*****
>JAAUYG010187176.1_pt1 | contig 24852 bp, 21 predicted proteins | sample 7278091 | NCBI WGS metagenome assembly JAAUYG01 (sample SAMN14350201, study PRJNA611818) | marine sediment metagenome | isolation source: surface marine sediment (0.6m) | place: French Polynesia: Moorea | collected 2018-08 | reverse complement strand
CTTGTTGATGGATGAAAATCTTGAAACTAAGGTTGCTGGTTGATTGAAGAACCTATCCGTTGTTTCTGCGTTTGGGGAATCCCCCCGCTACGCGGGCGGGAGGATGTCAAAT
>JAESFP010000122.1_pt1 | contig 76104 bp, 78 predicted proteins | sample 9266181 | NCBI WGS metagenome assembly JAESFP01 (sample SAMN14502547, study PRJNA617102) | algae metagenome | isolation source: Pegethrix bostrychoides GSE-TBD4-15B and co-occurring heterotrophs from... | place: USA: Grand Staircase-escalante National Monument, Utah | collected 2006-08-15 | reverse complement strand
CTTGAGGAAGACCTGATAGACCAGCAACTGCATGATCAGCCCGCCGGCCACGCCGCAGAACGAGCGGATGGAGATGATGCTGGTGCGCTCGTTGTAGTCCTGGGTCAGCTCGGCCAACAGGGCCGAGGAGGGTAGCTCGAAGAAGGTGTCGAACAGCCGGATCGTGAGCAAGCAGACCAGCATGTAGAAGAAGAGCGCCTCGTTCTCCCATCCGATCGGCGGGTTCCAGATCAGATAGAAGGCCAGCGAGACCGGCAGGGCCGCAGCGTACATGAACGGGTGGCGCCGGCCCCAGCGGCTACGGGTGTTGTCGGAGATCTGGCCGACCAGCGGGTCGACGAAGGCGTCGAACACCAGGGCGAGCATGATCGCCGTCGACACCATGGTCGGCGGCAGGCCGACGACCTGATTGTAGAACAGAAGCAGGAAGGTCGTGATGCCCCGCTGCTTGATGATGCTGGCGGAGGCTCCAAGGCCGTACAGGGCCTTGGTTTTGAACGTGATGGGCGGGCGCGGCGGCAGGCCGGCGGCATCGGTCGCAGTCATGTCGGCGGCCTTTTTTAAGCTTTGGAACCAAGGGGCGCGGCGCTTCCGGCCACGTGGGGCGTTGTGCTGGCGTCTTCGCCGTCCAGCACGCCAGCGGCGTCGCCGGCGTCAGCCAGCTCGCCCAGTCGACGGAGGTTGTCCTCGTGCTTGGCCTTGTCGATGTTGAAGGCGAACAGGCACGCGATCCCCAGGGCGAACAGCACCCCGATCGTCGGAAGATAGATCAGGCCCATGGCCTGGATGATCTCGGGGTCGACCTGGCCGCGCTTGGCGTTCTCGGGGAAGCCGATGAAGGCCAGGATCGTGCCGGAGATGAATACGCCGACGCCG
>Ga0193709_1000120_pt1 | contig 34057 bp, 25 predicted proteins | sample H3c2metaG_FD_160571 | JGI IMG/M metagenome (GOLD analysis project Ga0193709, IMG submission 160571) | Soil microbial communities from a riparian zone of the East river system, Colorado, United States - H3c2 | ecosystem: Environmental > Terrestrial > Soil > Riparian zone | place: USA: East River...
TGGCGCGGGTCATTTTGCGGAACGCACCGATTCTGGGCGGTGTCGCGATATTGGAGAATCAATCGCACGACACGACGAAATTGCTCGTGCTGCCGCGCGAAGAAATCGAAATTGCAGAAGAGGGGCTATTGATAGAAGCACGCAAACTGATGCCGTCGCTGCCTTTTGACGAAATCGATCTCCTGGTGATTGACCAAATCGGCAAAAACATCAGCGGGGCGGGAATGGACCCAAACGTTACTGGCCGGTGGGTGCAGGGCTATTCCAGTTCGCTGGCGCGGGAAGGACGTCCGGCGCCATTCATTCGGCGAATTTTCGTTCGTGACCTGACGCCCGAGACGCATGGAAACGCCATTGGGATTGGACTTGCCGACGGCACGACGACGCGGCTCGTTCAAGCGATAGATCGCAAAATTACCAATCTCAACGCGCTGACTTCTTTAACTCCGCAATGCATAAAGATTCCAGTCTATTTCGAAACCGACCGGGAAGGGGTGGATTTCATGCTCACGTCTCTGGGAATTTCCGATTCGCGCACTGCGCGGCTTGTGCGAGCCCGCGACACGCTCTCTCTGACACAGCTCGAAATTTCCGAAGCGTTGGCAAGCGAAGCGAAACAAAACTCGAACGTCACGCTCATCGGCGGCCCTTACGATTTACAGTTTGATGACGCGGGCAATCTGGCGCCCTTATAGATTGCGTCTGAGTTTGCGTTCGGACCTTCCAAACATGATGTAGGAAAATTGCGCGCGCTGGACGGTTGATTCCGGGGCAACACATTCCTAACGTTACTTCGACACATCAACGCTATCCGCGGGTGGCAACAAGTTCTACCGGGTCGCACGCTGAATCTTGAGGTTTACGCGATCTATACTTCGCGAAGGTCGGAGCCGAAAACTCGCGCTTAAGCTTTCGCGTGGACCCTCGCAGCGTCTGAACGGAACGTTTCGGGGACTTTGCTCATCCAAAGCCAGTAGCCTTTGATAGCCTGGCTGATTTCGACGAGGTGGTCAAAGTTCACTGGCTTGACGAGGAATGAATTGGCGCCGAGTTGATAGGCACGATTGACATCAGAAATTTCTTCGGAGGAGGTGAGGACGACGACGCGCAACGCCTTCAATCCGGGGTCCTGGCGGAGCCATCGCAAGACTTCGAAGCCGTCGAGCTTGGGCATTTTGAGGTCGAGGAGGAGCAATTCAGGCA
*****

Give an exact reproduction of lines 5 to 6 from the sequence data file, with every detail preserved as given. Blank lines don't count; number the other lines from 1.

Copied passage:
>Ga0193709_1000120_pt1 | contig 34057 bp, 25 predicted proteins | sample H3c2metaG_FD_160571 | JGI IMG/M metagenome (GOLD analysis project Ga0193709, IMG submission 160571) | Soil microbial communities from a riparian zone of the East river system, Colorado, United States - H3c2 | ecosystem: Environmental > Terrestrial > Soil > Riparian zone | place: USA: East River...
TGGCGCGGGTCATTTTGCGGAACGCACCGATTCTGGGCGGTGTCGCGATATTGGAGAATCAATCGCACGACACGACGAAATTGCTCGTGCTGCCGCGCGAAGAAATCGAAATTGCAGAAGAGGGGCTATTGATAGAAGCACGCAAACTGATGCCGTCGCTGCCTTTTGACGAAATCGATCTCCTGGTGATTGACCAAATCGGCAAAAACATCAGCGGGGCGGGAATGGACCCAAACGTTACTGGCCGGTGGGTGCAGGGCTATTCCAGTTCGCTGGCGCGGGAAGGACGTCCGGCGCCATTCATTCGGCGAATTTTCGTTCGTGACCTGACGCCCGAGACGCATGGAAACGCCATTGGGATTGGACTTGCCGACGGCACGACGACGCGGCTCGTTCAAGCGATAGATCGCAAAATTACCAATCTCAACGCGCTGACTTCTTTAACTCCGCAATGCATAAAGATTCCAGTCTATTTCGAAACCGACCGGGAAGGGGTGGATTTCATGCTCACGTCTCTGGGAATTTCCGATTCGCGCACTGCGCGGCTTGTGCGAGCCCGCGACACGCTCTCTCTGACACAGCTCGAAATTTCCGAAGCGTTGGCAAGCGAAGCGAAACAAAACTCGAACGTCACGCTCATCGGCGGCCCTTACGATTTACAGTTTGATGACGCGGGCAATCTGGCGCCCTTATAGATTGCGTCTGAGTTTGCGTTCGGACCTTCCAAACATGATGTAGGAAAATTGCGCGCGCTGGACGGTTGATTCCGGGGCAACACATTCCTAACGTTACTTCGACACATCAACGCTATCCGCGGGTGGCAACAAGTTCTACCGGGTCGCACGCTGAATCTTGAGGTTTACGCGATCTATACTTCGCGAAGGTCGGAGCCGAAAACTCGCGCTTAAGCTTTCGCGTGGACCCTCGCAGCGTCTGAACGGAACGTTTCGGGGACTTTGCTCATCCAAAGCCAGTAGCCTTTGATAGCCTGGCTGATTTCGACGAGGTGGTCAAAGTTCACTGGCTTGACGAGGAATGAATTGGCGCCGAGTTGATAGGCACGATTGACATCAGAAATTTCTTCGGAGGAGGTGAGGACGACGACGCGCAACGCCTTCAATCCGGGGTCCTGGCGGAGCCATCGCAAGACTTCGAAGCCGTCGAGCTTGGGCATTTTGAGGTCGAGGAGGAGCAATTCAGGCA